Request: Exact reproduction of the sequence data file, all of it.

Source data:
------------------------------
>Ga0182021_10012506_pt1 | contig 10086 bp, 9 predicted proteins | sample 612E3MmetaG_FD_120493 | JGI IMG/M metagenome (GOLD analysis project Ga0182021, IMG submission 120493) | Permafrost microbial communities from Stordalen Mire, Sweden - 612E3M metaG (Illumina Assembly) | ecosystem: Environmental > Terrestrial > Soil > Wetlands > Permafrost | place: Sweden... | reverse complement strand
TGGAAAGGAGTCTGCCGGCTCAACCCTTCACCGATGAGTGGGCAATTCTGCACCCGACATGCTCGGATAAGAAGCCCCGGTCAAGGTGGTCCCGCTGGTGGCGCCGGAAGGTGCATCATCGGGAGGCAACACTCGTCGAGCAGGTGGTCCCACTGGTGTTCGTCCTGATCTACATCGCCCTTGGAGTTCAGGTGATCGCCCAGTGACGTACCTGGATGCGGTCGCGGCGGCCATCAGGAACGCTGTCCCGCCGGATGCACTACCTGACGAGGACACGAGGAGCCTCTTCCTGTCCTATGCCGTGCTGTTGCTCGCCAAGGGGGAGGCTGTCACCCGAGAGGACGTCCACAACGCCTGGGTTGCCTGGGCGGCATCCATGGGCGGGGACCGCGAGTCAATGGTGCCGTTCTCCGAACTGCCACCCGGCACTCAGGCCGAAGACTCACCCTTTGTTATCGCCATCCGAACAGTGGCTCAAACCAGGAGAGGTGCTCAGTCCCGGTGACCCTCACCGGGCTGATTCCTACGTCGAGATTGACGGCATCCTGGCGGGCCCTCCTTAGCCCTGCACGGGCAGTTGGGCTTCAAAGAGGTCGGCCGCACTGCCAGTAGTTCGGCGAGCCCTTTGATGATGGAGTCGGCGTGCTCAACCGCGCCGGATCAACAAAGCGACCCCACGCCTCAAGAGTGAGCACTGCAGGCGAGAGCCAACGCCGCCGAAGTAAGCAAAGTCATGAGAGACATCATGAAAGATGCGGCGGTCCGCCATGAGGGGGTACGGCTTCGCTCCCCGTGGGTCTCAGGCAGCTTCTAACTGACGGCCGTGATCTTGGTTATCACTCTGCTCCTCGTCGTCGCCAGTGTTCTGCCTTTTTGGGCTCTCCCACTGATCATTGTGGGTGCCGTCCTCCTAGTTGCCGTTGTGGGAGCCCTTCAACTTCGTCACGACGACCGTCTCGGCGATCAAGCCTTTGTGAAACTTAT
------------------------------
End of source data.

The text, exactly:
>Ga0182021_10012506_pt1 | contig 10086 bp, 9 predicted proteins | sample 612E3MmetaG_FD_120493 | JGI IMG/M metagenome (GOLD analysis project Ga0182021, IMG submission 120493) | Permafrost microbial communities from Stordalen Mire, Sweden - 612E3M metaG (Illumina Assembly) | ecosystem: Environmental > Terrestrial > Soil > Wetlands > Permafrost | place: Sweden... | reverse complement strand
TGGAAAGGAGTCTGCCGGCTCAACCCTTCACCGATGAGTGGGCAATTCTGCACCCGACATGCTCGGATAAGAAGCCCCGGTCAAGGTGGTCCCGCTGGTGGCGCCGGAAGGTGCATCATCGGGAGGCAACACTCGTCGAGCAGGTGGTCCCACTGGTGTTCGTCCTGATCTACATCGCCCTTGGAGTTCAGGTGATCGCCCAGTGACGTACCTGGATGCGGTCGCGGCGGCCATCAGGAACGCTGTCCCGCCGGATGCACTACCTGACGAGGACACGAGGAGCCTCTTCCTGTCCTATGCCGTGCTGTTGCTCGCCAAGGGGGAGGCTGTCACCCGAGAGGACGTCCACAACGCCTGGGTTGCCTGGGCGGCATCCATGGGCGGGGACCGCGAGTCAATGGTGCCGTTCTCCGAACTGCCACCCGGCACTCAGGCCGAAGACTCACCCTTTGTTATCGCCATCCGAACAGTGGCTCAAACCAGGAGAGGTGCTCAGTCCCGGTGACCCTCACCGGGCTGATTCCTACGTCGAGATTGACGGCATCCTGGCGGGCCCTCCTTAGCCCTGCACGGGCAGTTGGGCTTCAAAGAGGTCGGCCGCACTGCCAGTAGTTCGGCGAGCCCTTTGATGATGGAGTCGGCGTGCTCAACCGCGCCGGATCAACAAAGCGACCCCACGCCTCAAGAGTGAGCACTGCAGGCGAGAGCCAACGCCGCCGAAGTAAGCAAAGTCATGAGAGACATCATGAAAGATGCGGCGGTCCGCCATGAGGGGGTACGGCTTCGCTCCCCGTGGGTCTCAGGCAGCTTCTAACTGACGGCCGTGATCTTGGTTATCACTCTGCTCCTCGTCGTCGCCAGTGTTCTGCCTTTTTGGGCTCTCCCACTGATCATTGTGGGTGCCGTCCTCCTAGTTGCCGTTGTGGGAGCCCTTCAACTTCGTCACGACGACCGTCTCGGCGATCAAGCCTTTGTGAAACTTAT